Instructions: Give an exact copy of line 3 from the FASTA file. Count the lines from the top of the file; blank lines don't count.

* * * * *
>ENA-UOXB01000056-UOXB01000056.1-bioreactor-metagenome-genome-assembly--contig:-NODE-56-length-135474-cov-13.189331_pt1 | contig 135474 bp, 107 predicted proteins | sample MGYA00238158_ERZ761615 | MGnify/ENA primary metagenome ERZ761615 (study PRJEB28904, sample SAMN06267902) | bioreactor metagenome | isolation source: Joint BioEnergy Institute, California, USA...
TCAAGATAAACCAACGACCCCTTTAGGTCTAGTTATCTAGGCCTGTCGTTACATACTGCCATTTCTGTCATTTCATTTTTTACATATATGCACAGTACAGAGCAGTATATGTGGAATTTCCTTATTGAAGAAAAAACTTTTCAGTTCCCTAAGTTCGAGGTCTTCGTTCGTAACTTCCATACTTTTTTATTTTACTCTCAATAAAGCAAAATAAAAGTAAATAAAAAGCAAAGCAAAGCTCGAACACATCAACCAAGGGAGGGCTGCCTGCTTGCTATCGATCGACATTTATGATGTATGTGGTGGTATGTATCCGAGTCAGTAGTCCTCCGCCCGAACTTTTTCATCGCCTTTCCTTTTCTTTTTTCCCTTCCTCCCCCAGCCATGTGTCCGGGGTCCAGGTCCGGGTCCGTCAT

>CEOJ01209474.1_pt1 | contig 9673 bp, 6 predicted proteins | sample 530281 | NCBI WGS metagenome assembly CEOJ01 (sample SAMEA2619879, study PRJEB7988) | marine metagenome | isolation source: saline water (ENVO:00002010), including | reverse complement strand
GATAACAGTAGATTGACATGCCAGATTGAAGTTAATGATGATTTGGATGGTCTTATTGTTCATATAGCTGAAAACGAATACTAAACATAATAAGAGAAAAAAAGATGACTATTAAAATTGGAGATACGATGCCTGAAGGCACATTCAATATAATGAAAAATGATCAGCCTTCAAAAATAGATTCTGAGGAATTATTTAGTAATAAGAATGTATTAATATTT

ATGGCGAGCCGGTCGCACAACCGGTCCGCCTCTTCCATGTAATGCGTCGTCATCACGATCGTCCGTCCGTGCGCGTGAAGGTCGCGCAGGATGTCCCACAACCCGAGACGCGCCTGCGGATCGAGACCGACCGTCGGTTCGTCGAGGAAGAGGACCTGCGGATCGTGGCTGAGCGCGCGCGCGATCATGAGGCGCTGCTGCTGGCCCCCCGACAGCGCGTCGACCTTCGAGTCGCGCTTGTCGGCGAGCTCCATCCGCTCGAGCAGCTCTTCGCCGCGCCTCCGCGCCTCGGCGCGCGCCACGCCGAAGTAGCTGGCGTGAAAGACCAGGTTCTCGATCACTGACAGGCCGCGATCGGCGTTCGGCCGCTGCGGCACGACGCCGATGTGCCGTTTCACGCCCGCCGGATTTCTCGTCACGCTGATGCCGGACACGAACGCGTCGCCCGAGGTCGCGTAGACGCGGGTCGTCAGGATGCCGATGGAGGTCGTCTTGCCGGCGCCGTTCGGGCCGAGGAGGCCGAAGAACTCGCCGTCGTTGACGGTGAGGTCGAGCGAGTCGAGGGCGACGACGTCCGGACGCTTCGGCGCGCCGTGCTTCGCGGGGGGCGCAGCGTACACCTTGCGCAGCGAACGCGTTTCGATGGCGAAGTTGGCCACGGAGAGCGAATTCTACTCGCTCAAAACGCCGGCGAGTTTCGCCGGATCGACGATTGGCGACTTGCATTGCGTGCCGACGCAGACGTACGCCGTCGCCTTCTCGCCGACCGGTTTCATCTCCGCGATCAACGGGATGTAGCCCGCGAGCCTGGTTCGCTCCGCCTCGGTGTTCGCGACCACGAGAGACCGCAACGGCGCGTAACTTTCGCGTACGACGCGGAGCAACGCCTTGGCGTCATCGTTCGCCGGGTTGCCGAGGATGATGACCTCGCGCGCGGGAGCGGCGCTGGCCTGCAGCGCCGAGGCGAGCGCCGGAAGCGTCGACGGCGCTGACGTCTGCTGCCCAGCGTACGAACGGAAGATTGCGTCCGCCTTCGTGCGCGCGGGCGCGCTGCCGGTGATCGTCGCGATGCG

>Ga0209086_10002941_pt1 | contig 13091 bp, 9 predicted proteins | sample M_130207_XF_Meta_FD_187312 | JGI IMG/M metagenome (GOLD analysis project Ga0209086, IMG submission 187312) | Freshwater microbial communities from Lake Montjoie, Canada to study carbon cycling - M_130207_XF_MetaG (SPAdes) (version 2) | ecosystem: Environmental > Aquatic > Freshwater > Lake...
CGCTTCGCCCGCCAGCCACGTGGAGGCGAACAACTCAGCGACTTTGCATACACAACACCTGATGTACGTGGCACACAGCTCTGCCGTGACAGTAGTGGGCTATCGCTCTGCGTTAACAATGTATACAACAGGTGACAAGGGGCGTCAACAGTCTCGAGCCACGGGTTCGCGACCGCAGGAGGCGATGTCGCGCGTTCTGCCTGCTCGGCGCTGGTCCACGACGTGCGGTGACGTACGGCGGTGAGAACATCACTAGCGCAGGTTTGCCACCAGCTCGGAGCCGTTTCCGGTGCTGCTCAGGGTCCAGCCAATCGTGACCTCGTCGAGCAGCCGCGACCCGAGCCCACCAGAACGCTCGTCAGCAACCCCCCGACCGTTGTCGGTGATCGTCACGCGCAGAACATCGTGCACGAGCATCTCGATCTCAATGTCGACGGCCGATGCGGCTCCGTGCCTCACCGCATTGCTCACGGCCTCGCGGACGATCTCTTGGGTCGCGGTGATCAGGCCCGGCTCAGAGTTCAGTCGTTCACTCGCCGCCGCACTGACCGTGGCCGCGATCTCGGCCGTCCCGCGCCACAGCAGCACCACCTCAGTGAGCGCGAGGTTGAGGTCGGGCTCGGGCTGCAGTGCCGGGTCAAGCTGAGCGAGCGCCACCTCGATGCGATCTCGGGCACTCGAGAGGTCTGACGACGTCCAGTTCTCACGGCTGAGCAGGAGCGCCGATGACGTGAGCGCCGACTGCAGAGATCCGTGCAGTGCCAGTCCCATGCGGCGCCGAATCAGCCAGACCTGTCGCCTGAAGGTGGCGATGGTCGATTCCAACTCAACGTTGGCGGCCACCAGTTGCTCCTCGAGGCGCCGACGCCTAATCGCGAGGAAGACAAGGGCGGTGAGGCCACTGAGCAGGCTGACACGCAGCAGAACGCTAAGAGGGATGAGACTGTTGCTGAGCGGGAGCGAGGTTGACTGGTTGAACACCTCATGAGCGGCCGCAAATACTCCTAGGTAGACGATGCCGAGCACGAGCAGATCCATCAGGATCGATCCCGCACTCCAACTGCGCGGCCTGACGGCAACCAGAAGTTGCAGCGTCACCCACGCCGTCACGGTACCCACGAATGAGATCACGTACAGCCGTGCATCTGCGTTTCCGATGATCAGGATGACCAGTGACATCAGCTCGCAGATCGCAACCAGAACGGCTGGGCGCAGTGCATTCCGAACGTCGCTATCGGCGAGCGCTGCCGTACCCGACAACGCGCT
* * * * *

>CEOJ01209474.1_pt1 | contig 9673 bp, 6 predicted proteins | sample 530281 | NCBI WGS metagenome assembly CEOJ01 (sample SAMEA2619879, study PRJEB7988) | marine metagenome | isolation source: saline water (ENVO:00002010), including | reverse complement strand